What is K1? …… countdown to the Stitch event of June 28th

Saturday, June 18, 2011, 8:00

K1 is another contact sport which has the same technique of Kickboxing but it also includes Knee Strikes to the upper body and face. The fighter is allowed to clinger the opponent from the neck and delivers a Knee Strike to the mentioned area of the body. He is also allowed a Direct Knee Strike (without clinging).

History of K1 - K1′s predecessor Seidokaikan Karate was formed in 1980 by Kazuyoshi Ishii, a former Kyokushin karate practitioner who had formed his own organization to help promote the best stand-up martial artists. Seidokaikan arranged several successful challenge events against other martial arts organizations, originally using rules based on the Kyokushin Knockdown karate rules, but gradually adapting and changing closer to kickboxing rules. In 1993, Mr. Ishii founded the K1 organization exclusively as a kickboxing organization, closely cooperating with, but independent from Seidokaikan.

Kickboxing boomed and became popular in Japan as it began to be broadcast on TV. By 1970, kickboxing was telecast in Japan on three different channels three times weekly. The fight cards regularly included bouts between Japanese (kickboxers) and Thai (Muay Thai) boxers. Tadashi Sawamura was an especially popular early kickboxer. In 1971 the All Japan Kickboxing Association (AJKA) was established and it registered approximately 700 kickboxers. The first AJKA Commissioner was Shintaro Ishihara, the long time Governor of Tokyo. Champions were in each weight division from fly to middle. Long time kickboxer Noboru Osawa won the AJKA bantam weight title, which he held for years. Raymond Edler, an American university student studying at Sophia University in Tokyo, took up kickboxing and won the AJKC middleweight title in 1972; he was the first non-Thai to be officially ranked in the sport of Thai Boxing, when in 1972 Rajadamnern ranked him no. 3 in the Middleweight division. Edler defended the All Japan title several times and abandoned it. Other popular champions were Toshio Fujiwara and Mitsuo Shima. Most notably, Fujiwara was the first non-Thai to win an official Thai Boxing title, when he defeated his Thai opponent in 1978 at Rajadamnern Stadium winning the Lightweight Championship bout.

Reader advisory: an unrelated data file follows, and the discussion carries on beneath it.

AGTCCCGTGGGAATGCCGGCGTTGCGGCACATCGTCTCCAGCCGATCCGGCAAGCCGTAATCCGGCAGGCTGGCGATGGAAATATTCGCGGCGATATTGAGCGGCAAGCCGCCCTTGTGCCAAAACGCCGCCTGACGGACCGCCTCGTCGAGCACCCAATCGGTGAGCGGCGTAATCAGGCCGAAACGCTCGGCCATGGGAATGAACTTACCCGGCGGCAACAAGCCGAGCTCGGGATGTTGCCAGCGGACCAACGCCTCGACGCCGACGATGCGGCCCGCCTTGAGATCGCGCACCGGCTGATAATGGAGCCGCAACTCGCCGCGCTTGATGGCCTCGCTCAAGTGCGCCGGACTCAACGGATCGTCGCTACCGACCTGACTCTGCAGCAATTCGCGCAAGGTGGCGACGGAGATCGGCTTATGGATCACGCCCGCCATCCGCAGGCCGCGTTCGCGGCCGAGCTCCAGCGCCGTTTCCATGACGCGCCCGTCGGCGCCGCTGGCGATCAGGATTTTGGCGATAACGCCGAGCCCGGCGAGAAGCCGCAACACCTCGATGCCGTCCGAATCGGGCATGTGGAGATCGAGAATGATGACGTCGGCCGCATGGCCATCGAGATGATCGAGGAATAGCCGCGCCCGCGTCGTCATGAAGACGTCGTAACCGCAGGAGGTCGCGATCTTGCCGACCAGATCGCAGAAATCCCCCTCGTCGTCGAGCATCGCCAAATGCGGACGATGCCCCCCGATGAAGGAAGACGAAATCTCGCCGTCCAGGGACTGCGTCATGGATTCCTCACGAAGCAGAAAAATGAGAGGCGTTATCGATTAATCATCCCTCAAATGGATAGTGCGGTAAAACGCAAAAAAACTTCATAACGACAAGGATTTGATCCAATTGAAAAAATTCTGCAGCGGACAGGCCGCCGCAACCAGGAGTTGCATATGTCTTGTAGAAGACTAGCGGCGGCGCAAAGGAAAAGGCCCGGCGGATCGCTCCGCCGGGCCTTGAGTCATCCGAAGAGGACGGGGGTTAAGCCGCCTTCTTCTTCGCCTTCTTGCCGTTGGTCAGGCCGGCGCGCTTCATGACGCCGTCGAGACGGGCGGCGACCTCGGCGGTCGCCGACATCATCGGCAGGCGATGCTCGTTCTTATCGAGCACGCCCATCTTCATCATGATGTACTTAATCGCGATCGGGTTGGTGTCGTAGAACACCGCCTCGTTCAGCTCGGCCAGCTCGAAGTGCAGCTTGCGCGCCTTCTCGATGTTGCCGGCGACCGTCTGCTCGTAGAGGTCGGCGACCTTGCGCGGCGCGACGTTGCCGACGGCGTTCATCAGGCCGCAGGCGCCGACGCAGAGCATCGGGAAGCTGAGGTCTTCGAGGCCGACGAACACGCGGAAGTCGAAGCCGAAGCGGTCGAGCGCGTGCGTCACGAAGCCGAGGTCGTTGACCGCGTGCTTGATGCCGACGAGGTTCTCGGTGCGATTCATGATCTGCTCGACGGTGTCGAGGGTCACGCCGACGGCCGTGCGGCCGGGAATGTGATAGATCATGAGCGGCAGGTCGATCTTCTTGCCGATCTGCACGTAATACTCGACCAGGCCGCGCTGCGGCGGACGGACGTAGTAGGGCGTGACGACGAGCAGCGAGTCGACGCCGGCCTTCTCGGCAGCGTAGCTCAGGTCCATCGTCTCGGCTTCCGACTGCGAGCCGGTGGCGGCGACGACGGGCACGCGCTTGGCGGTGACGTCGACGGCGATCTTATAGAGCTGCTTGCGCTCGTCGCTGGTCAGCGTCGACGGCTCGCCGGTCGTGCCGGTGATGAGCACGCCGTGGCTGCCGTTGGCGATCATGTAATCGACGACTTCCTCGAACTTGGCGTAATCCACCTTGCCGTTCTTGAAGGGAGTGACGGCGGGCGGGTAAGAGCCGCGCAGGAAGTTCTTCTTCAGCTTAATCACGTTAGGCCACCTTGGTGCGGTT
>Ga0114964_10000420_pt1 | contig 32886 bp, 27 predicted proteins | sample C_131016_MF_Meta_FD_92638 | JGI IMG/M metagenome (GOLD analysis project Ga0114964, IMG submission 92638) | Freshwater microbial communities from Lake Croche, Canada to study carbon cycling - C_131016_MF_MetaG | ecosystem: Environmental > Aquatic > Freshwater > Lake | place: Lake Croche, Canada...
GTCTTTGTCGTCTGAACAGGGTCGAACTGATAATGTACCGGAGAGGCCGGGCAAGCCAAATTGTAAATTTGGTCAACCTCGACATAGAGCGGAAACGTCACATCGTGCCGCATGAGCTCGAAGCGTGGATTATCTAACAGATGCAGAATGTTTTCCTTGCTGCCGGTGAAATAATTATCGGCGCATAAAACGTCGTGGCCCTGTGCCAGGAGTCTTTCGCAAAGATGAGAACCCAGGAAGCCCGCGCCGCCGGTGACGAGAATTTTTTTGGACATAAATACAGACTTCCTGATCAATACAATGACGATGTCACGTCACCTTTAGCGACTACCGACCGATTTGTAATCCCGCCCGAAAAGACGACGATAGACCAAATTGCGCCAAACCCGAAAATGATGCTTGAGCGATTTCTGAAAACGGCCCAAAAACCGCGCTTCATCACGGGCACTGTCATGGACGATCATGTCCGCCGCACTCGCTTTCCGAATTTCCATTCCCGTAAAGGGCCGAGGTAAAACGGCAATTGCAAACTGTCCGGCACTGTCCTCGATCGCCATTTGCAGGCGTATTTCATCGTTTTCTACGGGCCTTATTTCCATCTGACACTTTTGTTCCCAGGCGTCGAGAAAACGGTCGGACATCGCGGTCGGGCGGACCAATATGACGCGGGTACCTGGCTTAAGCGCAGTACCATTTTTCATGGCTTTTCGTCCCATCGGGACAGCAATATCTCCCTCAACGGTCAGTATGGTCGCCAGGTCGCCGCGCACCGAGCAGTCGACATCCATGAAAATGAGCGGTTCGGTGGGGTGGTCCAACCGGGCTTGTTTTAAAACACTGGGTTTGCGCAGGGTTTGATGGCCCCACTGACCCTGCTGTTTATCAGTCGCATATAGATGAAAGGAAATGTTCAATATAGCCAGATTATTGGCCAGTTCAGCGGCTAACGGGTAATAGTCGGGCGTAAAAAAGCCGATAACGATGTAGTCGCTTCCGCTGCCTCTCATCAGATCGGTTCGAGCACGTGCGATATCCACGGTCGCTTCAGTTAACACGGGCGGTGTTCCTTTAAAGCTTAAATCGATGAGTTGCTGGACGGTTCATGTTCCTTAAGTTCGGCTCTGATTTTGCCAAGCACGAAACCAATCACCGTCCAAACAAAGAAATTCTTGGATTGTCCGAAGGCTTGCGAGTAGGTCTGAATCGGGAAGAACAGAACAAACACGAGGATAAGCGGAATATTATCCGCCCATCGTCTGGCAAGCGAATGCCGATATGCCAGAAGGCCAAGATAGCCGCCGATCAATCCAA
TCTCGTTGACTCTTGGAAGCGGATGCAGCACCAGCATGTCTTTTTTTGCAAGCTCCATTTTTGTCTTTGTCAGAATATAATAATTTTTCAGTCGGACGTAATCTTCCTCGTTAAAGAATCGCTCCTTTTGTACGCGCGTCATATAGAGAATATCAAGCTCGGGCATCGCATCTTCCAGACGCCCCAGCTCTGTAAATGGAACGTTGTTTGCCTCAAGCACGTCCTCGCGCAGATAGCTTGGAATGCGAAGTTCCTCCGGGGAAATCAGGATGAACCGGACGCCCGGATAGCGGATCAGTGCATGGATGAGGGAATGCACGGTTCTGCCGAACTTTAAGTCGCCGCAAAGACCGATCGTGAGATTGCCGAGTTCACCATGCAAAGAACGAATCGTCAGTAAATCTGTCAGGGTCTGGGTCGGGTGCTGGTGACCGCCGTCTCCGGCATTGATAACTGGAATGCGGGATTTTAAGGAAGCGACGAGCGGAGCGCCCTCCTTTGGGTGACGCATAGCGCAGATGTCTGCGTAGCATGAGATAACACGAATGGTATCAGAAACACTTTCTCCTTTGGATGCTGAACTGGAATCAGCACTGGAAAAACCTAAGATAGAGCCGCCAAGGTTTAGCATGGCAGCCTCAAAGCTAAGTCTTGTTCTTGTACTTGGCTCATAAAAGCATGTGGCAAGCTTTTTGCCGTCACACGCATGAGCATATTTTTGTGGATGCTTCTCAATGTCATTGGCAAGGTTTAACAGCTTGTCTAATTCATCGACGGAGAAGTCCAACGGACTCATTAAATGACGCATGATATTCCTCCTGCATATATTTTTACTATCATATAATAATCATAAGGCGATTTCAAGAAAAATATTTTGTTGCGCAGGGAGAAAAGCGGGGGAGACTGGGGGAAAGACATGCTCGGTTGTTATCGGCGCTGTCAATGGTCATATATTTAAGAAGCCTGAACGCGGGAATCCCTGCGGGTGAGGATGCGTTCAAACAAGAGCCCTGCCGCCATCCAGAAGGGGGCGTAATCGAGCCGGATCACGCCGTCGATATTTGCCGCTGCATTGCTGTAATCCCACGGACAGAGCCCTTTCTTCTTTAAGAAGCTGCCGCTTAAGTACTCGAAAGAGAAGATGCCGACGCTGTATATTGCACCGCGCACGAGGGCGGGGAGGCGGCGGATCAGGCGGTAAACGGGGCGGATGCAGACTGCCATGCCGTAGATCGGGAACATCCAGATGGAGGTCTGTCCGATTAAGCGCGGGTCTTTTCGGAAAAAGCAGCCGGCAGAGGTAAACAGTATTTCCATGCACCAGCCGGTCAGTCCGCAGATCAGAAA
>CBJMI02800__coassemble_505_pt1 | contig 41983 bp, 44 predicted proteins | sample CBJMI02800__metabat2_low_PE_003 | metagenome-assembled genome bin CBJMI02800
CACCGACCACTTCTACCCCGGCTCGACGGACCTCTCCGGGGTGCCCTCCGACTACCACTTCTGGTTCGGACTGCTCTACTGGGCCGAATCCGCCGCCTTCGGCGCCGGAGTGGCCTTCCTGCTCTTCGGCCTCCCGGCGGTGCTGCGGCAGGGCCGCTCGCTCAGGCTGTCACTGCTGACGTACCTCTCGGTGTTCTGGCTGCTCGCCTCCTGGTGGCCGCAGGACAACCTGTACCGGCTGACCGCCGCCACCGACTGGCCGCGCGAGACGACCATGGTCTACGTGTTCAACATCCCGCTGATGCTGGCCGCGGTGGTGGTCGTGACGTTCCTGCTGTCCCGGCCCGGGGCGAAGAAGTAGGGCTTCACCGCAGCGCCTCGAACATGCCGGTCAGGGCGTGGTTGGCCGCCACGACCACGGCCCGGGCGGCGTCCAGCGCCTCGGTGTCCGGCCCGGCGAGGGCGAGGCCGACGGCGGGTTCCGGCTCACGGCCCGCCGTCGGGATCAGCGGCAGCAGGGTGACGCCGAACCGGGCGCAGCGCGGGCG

Combat sports have always been popular in the Maltese Islands. In the prewar and post war era of the Second World War, boxing was perhaps the most popular, introduced by the British Army in the late 1800’s. In the 1960’s other forms of combat sports started to appear on the local scene such as Judo, Olympic Wrestling and Karate. Most of these sports were practiced in “Culture Clubs” or in Garages on straw mats. •The 1970’s – The big screen introduced the legendary Bruce Lee, staring in, The Big Boss, Fist of Fury and Way of the Dragon amongst others. Martial Arts fever gripped the world and Malta was no exception. Martial Arts Clubs started to spring up everywhere. Associations for the various fight styles started to be formed and many Maltese started to receive instructions in various combat forms in other countries.  

The 1980’s and 1990’s saw the sport of martial arts develop and evolve. The Maltese, Martial Arts scene also evolved keeping pace with other much larger countries. •The nineties and noughties brought with it new innovations to the world of Martial Arts and amongst those who took the plunge in introducing these styles to the Maltese Islands was, Master Noel Mercieca a 5th Dan Black Belt who in 1996 established the ‘Ying Yang Kicking Boxing Club’. This club soon established itself as a leader on the local scene and started to amass a number of titles both locally and abroad.





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